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Do At-Home LED Therapy Devices Really Make a Difference?

In short: Yes!
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I've been using Dr. Dennis Gross Skincare's DRx SpectraLite FaceWare Pro, $435, a three-minute LED device for the face, for over a month. Now I'm convinced that LED therapy devices work. It has a setting for wrinkles, one for blemishes and a combination setting. I use the third option almost daily and could tell after about a week that it cleared up lingering blemishes and redness.

Dr. Dennis Gross, dermatologist and skin cancer researcher, now has a body version as well. My own success story is probably not enough to convince most people to spend over $400. So I was curious to see what experts with no dog in this fight had to say about them.

Image via Imaxtree

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What exactly is LED and why is it so great for skin?

"LED therapy is a common skin treatment that uses wavelengths of light, such as red and blue," explains Dr. Anna Guanche, dermatologist and beauty expert from Bella Skin Institute. "In general blue light is great for active acne as it mutes bacterial cell division and helps to soothe and calm down acne flares, while red light stimulates collagen production and can help to speed the healing process for the marks from acne. Some use red and infrared to stimulate collagen. Remember that this is light not a laser so it's a low-energy device that's subtle unlike laser treatments."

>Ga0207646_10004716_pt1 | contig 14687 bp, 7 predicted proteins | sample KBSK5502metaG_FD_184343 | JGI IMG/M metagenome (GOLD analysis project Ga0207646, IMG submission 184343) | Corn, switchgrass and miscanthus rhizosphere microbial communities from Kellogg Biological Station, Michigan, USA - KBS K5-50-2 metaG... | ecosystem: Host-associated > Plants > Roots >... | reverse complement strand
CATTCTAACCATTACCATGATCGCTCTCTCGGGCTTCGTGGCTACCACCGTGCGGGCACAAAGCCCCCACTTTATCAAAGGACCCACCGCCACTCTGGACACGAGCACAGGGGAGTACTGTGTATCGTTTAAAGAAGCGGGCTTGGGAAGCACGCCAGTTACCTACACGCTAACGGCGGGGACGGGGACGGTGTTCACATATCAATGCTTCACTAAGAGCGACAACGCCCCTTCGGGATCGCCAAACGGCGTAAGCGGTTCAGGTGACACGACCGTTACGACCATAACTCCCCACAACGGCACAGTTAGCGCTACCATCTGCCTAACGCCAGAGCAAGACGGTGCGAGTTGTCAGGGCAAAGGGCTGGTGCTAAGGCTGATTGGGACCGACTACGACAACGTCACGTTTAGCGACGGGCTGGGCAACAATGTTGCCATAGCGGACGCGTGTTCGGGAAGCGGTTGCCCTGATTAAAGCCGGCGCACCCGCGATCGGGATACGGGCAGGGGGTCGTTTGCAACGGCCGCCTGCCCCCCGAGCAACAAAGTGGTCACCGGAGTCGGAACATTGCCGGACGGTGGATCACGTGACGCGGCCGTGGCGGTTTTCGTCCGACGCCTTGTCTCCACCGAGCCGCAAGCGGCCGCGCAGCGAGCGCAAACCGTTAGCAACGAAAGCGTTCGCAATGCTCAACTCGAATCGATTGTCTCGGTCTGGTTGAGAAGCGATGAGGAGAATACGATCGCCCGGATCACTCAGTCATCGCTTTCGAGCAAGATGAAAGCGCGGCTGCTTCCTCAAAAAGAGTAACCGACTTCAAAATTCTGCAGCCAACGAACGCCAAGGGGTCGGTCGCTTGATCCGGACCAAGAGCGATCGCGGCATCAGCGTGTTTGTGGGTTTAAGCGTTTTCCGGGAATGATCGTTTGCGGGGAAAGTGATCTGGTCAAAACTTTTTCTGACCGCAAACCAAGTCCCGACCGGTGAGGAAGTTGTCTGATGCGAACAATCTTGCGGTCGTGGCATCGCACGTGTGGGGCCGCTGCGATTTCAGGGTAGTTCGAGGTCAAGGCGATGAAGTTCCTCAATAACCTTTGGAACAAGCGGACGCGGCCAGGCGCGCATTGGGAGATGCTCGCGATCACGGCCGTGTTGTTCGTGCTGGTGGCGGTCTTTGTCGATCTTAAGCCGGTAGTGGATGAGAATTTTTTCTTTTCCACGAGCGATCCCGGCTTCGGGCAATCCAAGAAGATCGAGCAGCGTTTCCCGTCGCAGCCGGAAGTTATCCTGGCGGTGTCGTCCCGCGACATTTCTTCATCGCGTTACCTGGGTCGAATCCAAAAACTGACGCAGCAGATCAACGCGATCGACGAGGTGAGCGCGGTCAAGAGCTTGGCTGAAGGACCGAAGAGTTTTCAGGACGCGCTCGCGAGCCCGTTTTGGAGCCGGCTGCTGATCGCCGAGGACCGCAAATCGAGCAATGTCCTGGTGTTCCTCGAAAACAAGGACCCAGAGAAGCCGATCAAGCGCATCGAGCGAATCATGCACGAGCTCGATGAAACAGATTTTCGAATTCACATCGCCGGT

Guanche actually singles out Gross' LED products as her top picks. "They're not only FDA-approved, but have clinical studies to show that, after 10 weeks, 97 percent of subjects saw visible improvements in fine lines, wrinkles and skin tone."

Image via Imaxtree

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Are at-home LED therapy devices as good as in-office treatments?

It really depends on the office. "I've seen some locations use the exact devices offered at department stores, which is totally fine because they work!" says celebrity facialist and dermatological nurse Natalie Aguilar. "However, most in-office devices are larger, have stronger wavelengths and have way more bulbs which require less treatment time. You can cover the entire face, neck and chest in 10 minutes. There are even LED body beds so you can treat your entire face and body in 10 to 20 minutes! At-home devices are smaller, making treatment time longer because the size can only treat smaller areas at a time, but many can't make time for multiple weekly sessions so this is where an at-home device would give great results and be beneficial."

Image via Imaxtree

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Can they be used on all skin types?

LED light is generally considered safe for most skin types. But if you're pregnant or have particularly sensitive skin, make sure you consult with your doctor before purchasing any device. It's best to avoid treating compromised skin, though. When doing an at-home treatment Aguilar recommends avoiding areas that are burned or areas with very inflamed acne or rashes unless your doctor gives you the green light. You'll also want to avoid tattoos and waxed sections or skip treatments altogether if you're a fan of dermaplaning.

It's also important to note that LED devices only work when used consistently. So if you don't have time to use a device a few times a week, it won't be worth investing in. That said, there are also people who overuse these devices.

"Only use LED for the amount of time recommended. If the company recommends 10 minutes, only use it for 10 minutes," says Aguilar. "Just because we don't feel anything doesn't mean it's not working so it's important to follow the manufacturer's instructions."

Image via Imaxtree

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